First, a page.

We’ve been writing about hot rods long enough to know that every car has a story. Whether it’s a storied past, a list of legendary achievements, an elaborate transformation, or some other backstory, there’s always an interesting tale behind the metal and glass.
Some cars have more stories than others.
Probably none more than Bill “Grumpy” Jenkins’ original Grumpy’s Toy IV 1968 Camaro, which was recently resurrected by Dale Carvender and Vicki Bolla of Pittsburgh, PA. We caught up with Carvender and Bolla at the NorthEastern Ohio Camaro Club Fall Classic at Summit Racing, where we got to hear the story.
Carvender and Bolla stumbled on the historic Camaro purely by chance.
They were searching online for a new project car when they noticed an advertisement for a Grumpy Jenkins-built 1967 Camaro. Though often referred to as a “1968,” Grumpy’s Toy IV is actually a 1967 Camaro and was one of the first Z/28s ever produced. It was originally delivered to Penske Racing for use in SCCA competition; however, it never saw the track. The Penske team had parts of the car acid-dipped to reduce weight, but this also significantly thinned the metal and compromised the structural integrity. Chevrolet engineers feared the car would break during the twists and turns of a road course.
But straightline drag racing was a whole different story — at least in the mind of Grumpy Jenkins.
Already well known for his engine-building skills, Jenkins joined the Chevrolet racing team in 1967 and was looking to build a new Super Stock race car. He had heard about the acid-dipped Camaro now collecting dust at Penske and decided to buy it. He eventually converted the ’67 into a 1968 Camaro (hence, the 1968 references) by adding ’68 Camaro door glass, trim, and other pieces.
Jenkins won several championships with the car between 1967 and 1969, but 1970 was the year Grumpy’s Toy IV really earned its place among drag racing lore.
A new decade brought changes in NHRA.
The first sanctioned Pro Stock race took place in 1970, and Grumpy’s Toy IV earned the honors of being the very first winner in the class. The ground-breaking Camaro made a 9.99-second quarter-mile pass, making it the first production car to break the 10-second barrier. Following its brief, history-making run in NHRA Pro Stock, the famed Camaro was sold to another racer and eventually sat neglected in upstate New York.
But the impact Grumpy’s Toy IV made on the Camaro brand cannot be understated.
After Grumpy Jenkins’ success, the Camaro became one of the most coveted performance-oriented cars on the market. Grumpy’s Toy IV inspired legions of hardcore Camaro fans, including Dale Carvender.
When Carvender and Bolla saw the advertisement for a “Grumpy Jenkins-built Camaro” in upstate New York, they decided to roll the dice and buy it sight unseen. When they arrived in New York to retrieve their new purchase, they discovered significant damage to the roof and front-end. The car had been sitting next to a building that caught fire, and pieces of the building actually fell on the roof and front-end of the historic car.
This restoration job would require lots of bodywork — and even more investigative work.
Although Carvender was convinced his newly acquired Camaro was Grumpy’s Toy IV, he and Bolla went to great lengths to confirm the car’s identity once and for all.
“We contacted Wayne Guinn, who wrote (the book) Camaro Untold Secrets — you might even have it,” Carvender said. “His father was on the Penske team when they owned the Camaro and he knew a lot about it. We brought it to him to look at and he knew it was Jenkins’ car right away.”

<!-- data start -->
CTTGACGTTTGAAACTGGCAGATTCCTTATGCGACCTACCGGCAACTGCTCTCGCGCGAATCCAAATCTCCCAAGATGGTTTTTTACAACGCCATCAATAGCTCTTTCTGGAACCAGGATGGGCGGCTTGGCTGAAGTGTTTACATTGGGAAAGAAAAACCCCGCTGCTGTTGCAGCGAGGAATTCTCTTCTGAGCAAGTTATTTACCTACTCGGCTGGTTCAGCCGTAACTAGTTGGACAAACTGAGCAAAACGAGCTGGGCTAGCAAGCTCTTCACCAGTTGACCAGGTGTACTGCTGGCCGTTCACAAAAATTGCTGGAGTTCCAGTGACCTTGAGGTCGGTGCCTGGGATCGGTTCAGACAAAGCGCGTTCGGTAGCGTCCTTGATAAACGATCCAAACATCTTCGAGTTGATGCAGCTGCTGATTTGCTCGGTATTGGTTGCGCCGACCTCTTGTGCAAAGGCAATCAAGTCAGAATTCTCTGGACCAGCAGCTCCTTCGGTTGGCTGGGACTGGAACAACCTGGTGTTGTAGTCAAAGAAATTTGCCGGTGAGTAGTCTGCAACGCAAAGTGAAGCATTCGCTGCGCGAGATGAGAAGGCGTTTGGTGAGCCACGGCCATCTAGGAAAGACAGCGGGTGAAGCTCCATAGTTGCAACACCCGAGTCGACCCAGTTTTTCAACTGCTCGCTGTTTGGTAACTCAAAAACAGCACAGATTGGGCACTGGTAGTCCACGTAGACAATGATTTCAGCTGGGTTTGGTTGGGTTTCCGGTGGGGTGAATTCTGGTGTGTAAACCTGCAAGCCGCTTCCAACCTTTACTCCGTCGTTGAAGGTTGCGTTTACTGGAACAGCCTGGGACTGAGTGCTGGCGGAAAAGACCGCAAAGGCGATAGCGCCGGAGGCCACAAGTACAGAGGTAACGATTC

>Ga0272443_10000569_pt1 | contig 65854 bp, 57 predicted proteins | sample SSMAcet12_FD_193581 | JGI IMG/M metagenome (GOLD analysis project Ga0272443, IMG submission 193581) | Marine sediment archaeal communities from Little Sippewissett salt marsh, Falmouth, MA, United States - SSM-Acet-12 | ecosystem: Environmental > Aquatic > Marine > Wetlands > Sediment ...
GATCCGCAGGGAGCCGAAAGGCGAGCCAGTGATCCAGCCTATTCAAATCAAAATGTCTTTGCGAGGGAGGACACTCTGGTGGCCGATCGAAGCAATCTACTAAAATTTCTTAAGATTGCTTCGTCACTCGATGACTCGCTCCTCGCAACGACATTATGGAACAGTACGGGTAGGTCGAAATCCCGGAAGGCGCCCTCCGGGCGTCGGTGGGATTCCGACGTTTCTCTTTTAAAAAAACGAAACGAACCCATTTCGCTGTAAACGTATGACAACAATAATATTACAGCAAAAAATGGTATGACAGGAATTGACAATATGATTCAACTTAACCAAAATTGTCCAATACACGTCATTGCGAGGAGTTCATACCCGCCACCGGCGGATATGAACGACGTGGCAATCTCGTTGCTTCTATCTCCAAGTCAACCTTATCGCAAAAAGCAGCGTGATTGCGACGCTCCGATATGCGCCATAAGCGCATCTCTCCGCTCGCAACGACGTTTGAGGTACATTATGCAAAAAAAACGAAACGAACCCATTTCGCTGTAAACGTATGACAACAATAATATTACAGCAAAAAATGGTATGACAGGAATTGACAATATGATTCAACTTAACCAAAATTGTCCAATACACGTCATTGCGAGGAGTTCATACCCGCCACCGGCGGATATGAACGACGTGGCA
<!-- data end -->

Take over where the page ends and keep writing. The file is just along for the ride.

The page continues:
Carvender and Bolla continued their research on the car’s history, so they could restore it to as close to Grumpy’s specifications as possible. That meant repairing the severely damaged roof and replacing the missing front sheetmetal. To get the car back to its “fighting weight” of the 1960s and 70s, Carvender had the new front sheetmetal and deck lid acid-dipped. The process reduced the weight of some of the sheetmetal pieces by as much as 30 pounds, according to Carvender.
They found more confirmation that the car belonged to Jenkins during the restoration. After stripping away its paint and primer, they found “Grumpy’s Toy” and the car’s familiar 777 etched into the metal. They found similar clues on the inside door panels and on the glovebox and even noticed faint outlines from original decals on the car’s exterior. In fact, Carvender used those outlines to replicate the original sticker placement for restoration.
While at the NEOCC Camaro Show, Carvender was happy to point out several other subtle clues that helped confirm the car as Grumpy’s Toy IV.
The shape of the wheel openings and locations of a few dings on the bodyline are an exact match to old 1960’s-era photos from the track. The current roll bar configuration is an exact match to Grumpy’s setup in another photo. The yellowed paint on the underside of the car is a telltale sign of the acid-dipping. He even pointed out a hole in the firewall that allowed Grumpy to run a choke cable from the cockpit to the distributor, so he could manually retard ignition timing.
“There are a lot of things I could show you on the car that you would only know if you had the car,” Carvender said.
The original subframe, roll cage, transmission, leaf springs, steering components, headers, distributor, ignition, and brake lines are still in the car. However, the engine was missing so Carvender and Bolla built a new 427-cubic-inch engine with many period-correct components from Grumpy’s hey day. It was outfitted with GM Snowflake cylinder heads and a set of original Dominator carbs from Grumpy Jenkins himself.
Following Jenkins’ death in 2012, Dick Williams, the executor of Bill Jenkins’ will, affirmed that Carvender and Bolla’s Camaro is the original Grumpy’s Toy IV.
And the legend lives on!